The judge hasn't lost his mind, he is just point out what the law says.
When you register a trademark, and those rights are granted (it isn't automatic) you don't get all-exclusive rights to use mark for anything you want. Your rights are limited to the area of trade to which you were granted the rights.
So The Register can have rights on "Register" for publishing, someone else can have rights to "Register" for point of sale systems, someone else can have rights to "Register" for a heating system, and someone could even make a car and call it the "Register". All are different areas of trade, and none of the trademarks are in conflict with each other, as long as they stay within their areas of trade. ALL of them have rights to register and use a domain name containing their common mark.
So Apple Computer can have a mark on Apple, and Apple Records can have a mark on Apple, and there is no problem. When both entered the music publishing business, however, there became a problem - and Steve Jobs lost because he didn't have rights to use "apple" to distribute music.
When a trademark holder uses the trademark beyond their granted area of trade, they are diluting their mark. If they dilute their mark, they can have their mark invalidated. A smart trademark owner amends his filing before entering an additional area of trade so that doesn't happen.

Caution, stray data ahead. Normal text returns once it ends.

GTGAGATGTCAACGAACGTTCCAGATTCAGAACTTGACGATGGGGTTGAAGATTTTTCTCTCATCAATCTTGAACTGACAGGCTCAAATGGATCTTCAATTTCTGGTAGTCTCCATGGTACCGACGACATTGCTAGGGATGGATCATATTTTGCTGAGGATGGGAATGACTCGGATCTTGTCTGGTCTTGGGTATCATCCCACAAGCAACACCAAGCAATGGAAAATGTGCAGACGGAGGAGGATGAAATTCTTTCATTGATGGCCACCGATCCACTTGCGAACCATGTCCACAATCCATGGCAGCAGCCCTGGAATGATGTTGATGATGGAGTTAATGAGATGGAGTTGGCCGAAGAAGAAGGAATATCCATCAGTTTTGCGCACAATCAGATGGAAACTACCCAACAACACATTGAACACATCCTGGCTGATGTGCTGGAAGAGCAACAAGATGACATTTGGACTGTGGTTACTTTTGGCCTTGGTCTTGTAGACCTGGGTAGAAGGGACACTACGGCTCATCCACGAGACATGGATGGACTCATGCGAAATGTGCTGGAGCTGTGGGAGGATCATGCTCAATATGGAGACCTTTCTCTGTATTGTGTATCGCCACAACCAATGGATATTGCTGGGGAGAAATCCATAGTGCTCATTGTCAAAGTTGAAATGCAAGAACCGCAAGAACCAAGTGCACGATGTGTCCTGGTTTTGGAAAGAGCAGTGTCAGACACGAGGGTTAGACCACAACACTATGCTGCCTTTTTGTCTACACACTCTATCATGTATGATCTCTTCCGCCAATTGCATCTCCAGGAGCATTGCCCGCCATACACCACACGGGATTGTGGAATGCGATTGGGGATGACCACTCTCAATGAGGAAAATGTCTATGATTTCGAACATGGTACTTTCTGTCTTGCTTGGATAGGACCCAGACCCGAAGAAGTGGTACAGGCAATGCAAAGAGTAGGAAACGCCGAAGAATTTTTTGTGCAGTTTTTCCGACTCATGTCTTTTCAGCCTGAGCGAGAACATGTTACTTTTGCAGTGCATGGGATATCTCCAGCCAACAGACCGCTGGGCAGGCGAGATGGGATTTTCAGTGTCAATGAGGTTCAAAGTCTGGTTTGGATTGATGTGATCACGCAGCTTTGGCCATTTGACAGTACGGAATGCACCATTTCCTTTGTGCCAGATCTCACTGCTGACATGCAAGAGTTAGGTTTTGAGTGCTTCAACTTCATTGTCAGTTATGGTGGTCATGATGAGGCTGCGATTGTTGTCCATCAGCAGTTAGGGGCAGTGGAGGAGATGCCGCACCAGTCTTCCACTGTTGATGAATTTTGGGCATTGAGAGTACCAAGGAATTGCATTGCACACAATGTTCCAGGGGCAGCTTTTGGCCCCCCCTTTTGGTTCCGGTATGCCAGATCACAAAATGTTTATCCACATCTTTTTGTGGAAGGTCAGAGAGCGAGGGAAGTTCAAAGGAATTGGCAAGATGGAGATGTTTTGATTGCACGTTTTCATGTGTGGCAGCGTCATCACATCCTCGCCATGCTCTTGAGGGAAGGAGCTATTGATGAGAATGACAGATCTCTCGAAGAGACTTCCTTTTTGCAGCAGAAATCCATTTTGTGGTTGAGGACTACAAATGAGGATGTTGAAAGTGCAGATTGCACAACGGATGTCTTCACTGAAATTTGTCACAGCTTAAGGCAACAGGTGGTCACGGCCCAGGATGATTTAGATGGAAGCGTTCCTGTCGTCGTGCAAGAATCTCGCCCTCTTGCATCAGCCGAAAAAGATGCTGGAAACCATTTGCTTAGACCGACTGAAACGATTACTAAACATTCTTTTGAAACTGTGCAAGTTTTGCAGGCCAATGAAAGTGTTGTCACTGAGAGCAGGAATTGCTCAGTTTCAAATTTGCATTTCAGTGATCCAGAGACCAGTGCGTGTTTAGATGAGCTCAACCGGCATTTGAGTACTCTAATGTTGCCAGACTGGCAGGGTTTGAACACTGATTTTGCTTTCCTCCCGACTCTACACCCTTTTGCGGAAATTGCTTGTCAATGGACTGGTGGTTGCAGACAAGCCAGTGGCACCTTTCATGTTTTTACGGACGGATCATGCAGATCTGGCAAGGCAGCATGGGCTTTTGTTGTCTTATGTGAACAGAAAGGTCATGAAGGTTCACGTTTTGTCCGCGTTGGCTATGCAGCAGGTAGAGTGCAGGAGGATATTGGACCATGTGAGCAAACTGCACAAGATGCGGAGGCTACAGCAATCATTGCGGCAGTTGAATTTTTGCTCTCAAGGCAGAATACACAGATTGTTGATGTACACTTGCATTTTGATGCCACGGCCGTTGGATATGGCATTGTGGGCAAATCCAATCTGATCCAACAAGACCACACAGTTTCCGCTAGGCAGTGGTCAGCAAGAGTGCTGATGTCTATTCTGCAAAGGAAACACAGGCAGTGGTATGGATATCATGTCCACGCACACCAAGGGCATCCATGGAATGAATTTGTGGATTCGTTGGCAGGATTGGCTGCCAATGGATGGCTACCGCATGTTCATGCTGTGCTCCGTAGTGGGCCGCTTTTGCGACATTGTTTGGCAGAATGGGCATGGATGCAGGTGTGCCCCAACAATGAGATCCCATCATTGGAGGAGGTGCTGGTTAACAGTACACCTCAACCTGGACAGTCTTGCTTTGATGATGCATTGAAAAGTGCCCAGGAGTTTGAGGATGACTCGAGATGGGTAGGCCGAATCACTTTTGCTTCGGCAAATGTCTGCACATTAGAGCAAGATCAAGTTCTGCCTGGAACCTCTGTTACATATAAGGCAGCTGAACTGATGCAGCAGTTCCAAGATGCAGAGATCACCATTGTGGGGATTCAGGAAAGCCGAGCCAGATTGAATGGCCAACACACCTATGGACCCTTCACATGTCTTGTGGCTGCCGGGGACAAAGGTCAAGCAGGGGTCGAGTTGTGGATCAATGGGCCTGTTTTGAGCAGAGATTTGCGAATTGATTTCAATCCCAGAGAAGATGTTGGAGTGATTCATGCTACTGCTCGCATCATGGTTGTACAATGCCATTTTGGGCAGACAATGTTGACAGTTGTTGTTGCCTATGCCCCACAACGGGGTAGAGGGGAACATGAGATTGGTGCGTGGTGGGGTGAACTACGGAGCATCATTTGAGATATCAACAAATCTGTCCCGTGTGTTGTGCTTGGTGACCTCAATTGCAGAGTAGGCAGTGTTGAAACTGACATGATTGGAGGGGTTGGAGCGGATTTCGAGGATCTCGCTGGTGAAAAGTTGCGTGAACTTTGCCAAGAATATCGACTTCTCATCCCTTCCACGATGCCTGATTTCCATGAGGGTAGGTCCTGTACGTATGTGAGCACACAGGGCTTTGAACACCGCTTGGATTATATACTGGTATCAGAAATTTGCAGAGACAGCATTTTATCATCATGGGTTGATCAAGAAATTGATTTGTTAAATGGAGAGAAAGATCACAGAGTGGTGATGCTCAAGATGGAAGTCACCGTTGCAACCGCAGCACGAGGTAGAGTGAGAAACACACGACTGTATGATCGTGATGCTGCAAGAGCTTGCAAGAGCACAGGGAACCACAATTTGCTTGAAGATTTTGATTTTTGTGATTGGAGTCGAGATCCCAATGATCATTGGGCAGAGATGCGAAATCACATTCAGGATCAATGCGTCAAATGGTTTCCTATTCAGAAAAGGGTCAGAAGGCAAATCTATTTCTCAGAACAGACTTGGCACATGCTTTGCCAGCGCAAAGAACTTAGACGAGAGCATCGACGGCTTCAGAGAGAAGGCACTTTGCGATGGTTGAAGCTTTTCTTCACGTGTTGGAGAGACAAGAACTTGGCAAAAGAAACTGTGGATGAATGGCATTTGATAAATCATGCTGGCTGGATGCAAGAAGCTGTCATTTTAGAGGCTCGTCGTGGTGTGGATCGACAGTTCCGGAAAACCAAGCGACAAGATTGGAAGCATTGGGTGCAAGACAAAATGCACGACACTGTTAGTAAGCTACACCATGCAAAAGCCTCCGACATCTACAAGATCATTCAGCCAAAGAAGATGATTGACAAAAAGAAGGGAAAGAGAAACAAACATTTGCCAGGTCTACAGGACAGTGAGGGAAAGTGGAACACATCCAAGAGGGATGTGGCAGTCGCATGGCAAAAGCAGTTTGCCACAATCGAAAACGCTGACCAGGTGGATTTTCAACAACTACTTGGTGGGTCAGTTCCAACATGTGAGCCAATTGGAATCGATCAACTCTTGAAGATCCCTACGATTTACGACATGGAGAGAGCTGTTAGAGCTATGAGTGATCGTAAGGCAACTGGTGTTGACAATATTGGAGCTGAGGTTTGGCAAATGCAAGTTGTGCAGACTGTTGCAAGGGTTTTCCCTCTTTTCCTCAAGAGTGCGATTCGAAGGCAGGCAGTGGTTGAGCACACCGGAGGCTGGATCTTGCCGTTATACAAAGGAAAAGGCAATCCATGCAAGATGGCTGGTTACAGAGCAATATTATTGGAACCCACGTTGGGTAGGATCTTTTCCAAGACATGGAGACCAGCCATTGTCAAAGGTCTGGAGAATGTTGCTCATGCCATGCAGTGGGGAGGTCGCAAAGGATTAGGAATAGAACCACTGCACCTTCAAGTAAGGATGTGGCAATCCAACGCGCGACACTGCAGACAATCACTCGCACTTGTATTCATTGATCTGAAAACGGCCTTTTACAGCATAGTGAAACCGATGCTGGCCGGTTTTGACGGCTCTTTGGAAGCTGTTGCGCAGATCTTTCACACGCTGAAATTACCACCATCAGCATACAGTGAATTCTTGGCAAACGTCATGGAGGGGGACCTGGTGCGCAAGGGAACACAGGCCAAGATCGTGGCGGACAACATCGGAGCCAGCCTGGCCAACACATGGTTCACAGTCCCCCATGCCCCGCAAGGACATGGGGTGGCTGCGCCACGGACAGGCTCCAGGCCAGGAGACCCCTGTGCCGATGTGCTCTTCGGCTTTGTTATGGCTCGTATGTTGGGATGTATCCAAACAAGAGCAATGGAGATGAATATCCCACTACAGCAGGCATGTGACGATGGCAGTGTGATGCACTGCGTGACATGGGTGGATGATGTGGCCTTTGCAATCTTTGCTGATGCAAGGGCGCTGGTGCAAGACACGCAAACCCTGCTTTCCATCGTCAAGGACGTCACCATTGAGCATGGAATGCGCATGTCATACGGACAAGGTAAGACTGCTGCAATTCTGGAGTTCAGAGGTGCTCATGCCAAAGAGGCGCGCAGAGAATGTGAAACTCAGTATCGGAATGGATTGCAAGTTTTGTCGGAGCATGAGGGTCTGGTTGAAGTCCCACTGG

Petronas aparently doesn't have any rights to the name when it comes to pornography. In claiming rights, the judge found that Petronas was doing so falsely, and in doing so was diluting their mark.
This wasn't so much about saying that GoDaddy could go after Petronas, as much as it was a a slap against Petronas and their legal counsil for even filing the suite. Basicly telling Petronas that they don't have a leg to stand on, and that if they keep wasting everyones time that they may loose a lot more than some minorl legal fees.